January 3, 2015

What was it like on a snowy day in Pound Ridge in the 1930s?

In Pat Marshall Bartram's story, "Barrels of Oil and Blocks of Ice" -- on page 40 of POUND RIDGE PAST: Remembrances of Our Townsfolk -- she recalls, "In wintertime ... the big boys would clean off a  section of the back side of the frozen lake [across from Marshall Oil on Salem Road], drive their cars onto the ice, turn on the radio and ice skate. We used to have real cold winters back then."

She goes on to talk about her parents being "air wardens" during World War II.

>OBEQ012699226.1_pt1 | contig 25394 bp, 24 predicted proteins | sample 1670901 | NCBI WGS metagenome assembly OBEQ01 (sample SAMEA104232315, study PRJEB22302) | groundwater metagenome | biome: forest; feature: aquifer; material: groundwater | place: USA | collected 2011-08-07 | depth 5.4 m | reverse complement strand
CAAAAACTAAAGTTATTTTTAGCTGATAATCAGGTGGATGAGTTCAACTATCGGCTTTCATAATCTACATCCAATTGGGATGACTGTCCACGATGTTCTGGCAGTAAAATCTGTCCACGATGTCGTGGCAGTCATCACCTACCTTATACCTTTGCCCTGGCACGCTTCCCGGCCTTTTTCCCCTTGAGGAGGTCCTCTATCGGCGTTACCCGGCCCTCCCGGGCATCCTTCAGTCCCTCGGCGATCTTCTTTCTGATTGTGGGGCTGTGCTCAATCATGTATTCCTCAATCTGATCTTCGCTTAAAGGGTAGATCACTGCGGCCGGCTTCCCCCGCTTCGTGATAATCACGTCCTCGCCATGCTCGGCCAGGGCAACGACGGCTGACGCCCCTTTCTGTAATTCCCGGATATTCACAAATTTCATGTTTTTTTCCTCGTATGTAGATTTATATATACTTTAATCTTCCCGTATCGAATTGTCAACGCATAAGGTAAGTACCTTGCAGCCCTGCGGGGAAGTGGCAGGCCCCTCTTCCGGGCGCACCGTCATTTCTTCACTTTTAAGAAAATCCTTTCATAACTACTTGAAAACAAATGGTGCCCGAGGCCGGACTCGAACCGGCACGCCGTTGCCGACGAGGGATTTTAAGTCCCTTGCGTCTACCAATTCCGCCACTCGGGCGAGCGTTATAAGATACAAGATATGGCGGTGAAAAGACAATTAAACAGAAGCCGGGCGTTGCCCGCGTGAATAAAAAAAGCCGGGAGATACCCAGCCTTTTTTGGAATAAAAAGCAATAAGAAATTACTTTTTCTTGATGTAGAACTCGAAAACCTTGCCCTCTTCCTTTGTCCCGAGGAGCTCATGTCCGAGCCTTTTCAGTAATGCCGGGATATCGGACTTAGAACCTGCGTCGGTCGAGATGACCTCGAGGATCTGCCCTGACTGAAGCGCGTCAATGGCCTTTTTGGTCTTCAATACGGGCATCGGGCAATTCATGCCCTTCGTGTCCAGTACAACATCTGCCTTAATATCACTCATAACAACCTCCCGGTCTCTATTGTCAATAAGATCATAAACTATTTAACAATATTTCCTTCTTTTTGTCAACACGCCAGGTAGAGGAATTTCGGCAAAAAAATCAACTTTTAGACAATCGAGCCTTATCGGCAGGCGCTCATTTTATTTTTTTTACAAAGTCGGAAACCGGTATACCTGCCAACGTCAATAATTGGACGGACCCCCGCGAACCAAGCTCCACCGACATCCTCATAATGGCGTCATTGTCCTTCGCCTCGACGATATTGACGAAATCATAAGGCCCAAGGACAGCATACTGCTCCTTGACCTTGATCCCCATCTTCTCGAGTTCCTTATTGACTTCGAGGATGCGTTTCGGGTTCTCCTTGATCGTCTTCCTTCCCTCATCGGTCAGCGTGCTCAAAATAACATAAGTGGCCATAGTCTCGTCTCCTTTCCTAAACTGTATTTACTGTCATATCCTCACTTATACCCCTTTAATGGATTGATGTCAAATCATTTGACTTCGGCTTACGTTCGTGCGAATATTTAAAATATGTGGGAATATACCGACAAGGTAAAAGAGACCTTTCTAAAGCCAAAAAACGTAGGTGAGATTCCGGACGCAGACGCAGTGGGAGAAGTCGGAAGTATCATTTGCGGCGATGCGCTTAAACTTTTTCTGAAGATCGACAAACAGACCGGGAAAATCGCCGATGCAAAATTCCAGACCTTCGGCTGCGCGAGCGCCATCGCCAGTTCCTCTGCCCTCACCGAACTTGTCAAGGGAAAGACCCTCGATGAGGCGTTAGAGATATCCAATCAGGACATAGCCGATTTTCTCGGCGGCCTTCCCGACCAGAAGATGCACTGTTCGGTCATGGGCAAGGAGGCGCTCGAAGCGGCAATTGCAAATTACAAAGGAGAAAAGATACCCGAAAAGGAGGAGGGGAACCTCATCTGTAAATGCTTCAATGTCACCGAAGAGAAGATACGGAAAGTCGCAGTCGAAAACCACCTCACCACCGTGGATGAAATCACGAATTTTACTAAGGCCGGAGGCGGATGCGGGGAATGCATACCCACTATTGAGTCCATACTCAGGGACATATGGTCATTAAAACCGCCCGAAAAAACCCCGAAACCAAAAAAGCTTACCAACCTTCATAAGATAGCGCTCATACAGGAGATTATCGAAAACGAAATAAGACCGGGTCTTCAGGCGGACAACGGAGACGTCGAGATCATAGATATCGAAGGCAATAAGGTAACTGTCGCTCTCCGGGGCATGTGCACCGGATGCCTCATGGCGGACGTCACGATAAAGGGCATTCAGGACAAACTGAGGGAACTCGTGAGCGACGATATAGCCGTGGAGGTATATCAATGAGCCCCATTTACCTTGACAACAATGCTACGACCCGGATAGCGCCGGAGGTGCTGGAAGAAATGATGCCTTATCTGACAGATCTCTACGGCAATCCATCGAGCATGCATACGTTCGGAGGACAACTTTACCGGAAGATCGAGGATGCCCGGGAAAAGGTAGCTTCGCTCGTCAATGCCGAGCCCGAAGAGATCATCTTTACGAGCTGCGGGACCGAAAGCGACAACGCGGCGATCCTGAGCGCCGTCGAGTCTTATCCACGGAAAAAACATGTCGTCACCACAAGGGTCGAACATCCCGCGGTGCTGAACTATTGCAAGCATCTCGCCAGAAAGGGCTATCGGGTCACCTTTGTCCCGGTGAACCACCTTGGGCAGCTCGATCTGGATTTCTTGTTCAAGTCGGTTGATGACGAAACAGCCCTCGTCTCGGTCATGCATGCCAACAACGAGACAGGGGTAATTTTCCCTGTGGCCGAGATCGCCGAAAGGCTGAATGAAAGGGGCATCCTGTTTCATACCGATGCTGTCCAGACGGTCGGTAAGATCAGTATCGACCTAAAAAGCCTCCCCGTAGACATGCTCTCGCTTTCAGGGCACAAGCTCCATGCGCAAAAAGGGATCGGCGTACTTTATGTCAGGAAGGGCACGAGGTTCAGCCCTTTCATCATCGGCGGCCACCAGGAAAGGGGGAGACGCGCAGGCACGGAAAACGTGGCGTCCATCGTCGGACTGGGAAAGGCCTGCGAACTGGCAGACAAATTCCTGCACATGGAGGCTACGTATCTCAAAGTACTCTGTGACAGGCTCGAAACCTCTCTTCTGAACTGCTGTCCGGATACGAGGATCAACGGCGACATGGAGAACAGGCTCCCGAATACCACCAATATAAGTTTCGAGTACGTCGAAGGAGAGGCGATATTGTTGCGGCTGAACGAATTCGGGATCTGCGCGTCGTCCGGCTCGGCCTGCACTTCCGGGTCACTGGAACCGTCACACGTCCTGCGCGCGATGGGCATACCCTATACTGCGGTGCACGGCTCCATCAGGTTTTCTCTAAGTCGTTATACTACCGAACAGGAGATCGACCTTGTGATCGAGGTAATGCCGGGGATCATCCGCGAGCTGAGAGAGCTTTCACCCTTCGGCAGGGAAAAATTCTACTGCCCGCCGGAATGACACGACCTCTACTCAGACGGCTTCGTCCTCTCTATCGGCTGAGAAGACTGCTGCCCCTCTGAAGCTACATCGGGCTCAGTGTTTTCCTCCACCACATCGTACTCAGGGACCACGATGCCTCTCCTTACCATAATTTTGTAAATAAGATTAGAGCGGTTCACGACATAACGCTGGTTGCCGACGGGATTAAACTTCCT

"Aunt Amy and my mother used to go to the fire tower in New Canaan (Conn.) to spot planes and call them in. Daddy was an air warden, too. He and this group would drive around all the roads and if your house lights were on, they'd blow their horn for you to turn them off. We knew we had to turn out our lights because it might be an air raid. We weren't afraid that the Germans might attack, though, because our parents made us feel safe in Pound Ridge."

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